Edwards v. State, 101212 AKCSS, 3AN-11-5401CI

Docket Nº:3AN-11-5401CI
Opinion Judge:PAT DOUGLUS, Judge.
Party Name:GERALD EDWARDS, Appellant, v. STATE OF ALASKA, DEPARTMENT OF REVENUE CHILD SUPPORT SERVICES DIVISION, Appellee.
Case Date:October 12, 2012
Court:Superior Court of Alaska
 
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GERALD EDWARDS, Appellant,

v.

STATE OF ALASKA, DEPARTMENT OF REVENUE CHILD SUPPORT SERVICES DIVISION, Appellee.

No. 3AN-11-5401CI

Superior Court Of Alaska, Third Judicial District, Anchorage

October 12, 2012

ORDER ON ADMINISTRATIVE APPEAL

PAT DOUGLUS, Judge.

Appellant, Gerald Edwards, appeals the April 27, 20001 child support order issued by an Administrative Hearing Officer within the Child Support Services Division (CSSO) of the State of Alaska Department of Revenue (Appellee) and upheld by the November 19, 2010 decision of an Administrative Law Judge (ALJ) within the Office of Administrative Hearings and approved by the Commissioner on December 28, 2010. The Court finds that the April 27, 2000 child support order is VOID due to lack of notice on Appellant of the February 9, 2000 hearing. The Court finds that Appellant is entitled to a formal administrative hearing under AS 25.27.170 and REMANDS back to the agency for a hearing in front of an Administrative Hearing Officer.

STATUTORY BACKGROUND

The statutes governing the ability of CSSD to establish child support for a falls under AS 2S.27.160.2 Before initiating a child support order, the agency sends a request for financial information to the parents.3 After receipt of this information, or after die expiration of the period, die agency determines the child support amount.4 The child support amount is determined using a percentage of the parent's adjusted annual income as outlined in Civil Rule 90.3 5 If CSSD has determined that the parent is voluntarily underemployed or unemployed, they can base support on an estimate of the parent's potential income6 Additionally, if CSSD has no income information, they can estimate income using a default amount based on average income for persons with that parent's skills.7

Once the child support amount is determined, the agency serves8 the Notice and Finding of Financial Responsibly (NFFR.) on the non-custodial parent.9This notice tells the obligor that they may appear and show cause in a hearing why the finding is incorrect or should be modified.10

The parent may also request an administrative review of the NFFR with in thirty days of the receipt to prove that the amount is incorrect.11 If the review officer believes that an adjustment is necessary, it will direct the agency to adjust the NFFR.12 If the review officer does not believe mat an adjustment is necessary, the NFFR by the agency will stand.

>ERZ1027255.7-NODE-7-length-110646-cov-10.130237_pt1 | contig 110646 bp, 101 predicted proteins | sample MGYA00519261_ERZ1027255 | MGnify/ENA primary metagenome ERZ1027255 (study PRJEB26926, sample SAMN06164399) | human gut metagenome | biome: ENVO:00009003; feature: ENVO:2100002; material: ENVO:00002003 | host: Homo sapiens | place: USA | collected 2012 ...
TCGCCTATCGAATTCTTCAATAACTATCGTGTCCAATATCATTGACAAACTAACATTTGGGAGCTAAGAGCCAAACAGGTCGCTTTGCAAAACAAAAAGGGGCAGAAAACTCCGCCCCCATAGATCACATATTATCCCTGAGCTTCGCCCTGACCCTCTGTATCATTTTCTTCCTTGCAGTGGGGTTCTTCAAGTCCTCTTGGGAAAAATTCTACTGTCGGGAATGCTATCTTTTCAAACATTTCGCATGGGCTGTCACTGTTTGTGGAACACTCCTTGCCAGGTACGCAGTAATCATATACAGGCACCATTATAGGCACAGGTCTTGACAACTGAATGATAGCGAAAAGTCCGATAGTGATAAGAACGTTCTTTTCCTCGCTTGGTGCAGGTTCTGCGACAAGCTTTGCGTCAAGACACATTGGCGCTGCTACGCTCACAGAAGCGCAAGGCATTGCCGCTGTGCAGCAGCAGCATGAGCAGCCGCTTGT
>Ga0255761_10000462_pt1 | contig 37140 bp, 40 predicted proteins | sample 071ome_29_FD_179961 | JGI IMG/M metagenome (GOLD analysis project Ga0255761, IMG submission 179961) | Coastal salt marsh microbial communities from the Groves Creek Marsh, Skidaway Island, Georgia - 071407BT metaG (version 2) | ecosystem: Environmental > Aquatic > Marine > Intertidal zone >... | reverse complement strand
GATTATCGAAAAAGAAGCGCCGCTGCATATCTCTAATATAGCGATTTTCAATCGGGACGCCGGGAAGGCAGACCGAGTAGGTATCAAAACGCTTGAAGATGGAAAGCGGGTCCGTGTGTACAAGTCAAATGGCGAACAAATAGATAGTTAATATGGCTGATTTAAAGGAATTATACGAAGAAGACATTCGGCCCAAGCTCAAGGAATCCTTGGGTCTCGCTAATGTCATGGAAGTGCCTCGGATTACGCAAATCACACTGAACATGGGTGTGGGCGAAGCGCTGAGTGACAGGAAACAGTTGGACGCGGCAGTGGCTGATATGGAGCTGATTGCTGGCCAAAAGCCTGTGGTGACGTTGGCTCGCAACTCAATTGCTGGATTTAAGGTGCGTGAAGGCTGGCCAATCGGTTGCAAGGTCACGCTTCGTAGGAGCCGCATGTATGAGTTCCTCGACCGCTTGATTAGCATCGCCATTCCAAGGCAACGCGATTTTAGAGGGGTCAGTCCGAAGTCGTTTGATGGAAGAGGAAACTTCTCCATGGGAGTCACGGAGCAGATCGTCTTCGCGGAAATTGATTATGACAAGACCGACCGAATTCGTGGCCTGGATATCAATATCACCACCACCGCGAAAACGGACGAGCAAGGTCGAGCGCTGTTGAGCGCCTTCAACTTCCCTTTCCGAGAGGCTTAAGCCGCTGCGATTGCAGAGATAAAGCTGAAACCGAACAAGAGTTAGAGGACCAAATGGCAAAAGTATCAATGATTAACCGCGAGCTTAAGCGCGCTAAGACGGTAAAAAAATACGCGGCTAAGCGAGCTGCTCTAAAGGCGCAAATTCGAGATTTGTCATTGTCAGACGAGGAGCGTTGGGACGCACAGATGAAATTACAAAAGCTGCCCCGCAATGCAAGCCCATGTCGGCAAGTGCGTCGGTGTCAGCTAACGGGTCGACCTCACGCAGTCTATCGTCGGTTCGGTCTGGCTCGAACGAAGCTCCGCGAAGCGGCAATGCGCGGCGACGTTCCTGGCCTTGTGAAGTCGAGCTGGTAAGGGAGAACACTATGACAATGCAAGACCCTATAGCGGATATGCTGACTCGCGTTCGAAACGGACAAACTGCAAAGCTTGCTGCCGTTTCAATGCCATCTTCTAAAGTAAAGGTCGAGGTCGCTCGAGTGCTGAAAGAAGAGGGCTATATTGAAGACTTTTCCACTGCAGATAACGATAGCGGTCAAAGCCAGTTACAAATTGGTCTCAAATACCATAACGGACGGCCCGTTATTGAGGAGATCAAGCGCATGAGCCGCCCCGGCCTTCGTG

The parent is entitled to formal hearing before a hearing officer if requested within 30 days of the date of service of the final NFFR.13 This hearing officer shall consider the needs of the obligee, the amount of the obligor's liability, the intent of the legislature that children be supported as much as possible by their natural parents, and the ability of the obligor to pay.14 If the person requesting the hearing fails to appear, then the hearing officer shall enter a decision in the amount stated in the NFFR. 15 If no hearing is requested, the obligor's property and income may be subject to execution under AS 25.27.062 and 25.27.270.16

The statute allows CSSD to vacate an administrative support order issued by the agency under AS 2S.27.160 at any time if the order was based on a default amount17 A default order is defined in the regulations as based on "average annual wage income by age group statistics or other group wage statistics provided by the Department of Labor and Workforce development.”18

FACT AND PROCEDURAL HISTORY 19

Appellant has two children with Ms. Corso. In January 1999, Ms. Cone applied for CSSD services, and in Marco 1999, CSSD issued a NFFR requiring Appellant to pay monthly child support for the first child.20 Appellant was served with the NFFR while he was incarcerated at Cook Inlet Pretrial Facility in Anchorage.21 The monthly support was based on the avenge annual income for Alaska because Mr. Edwards did not provide income information to CSSD.22

Appellant requested an administrative review, and provided a mailing address within Anchorage.23 CSSD undertook an administrative review24 and Appellant dropped off documents attempting to prove that he was living with Mrs. Corso and that his income was incorrect25 CSSD determined a new child support figure using the Alaska Department of Labor hourly wage for an auto mechanic based on a resume of Appellant26 and his business license. This decision was mailed to Mr. Edwards at his Anchorage address on December 10, 1999.27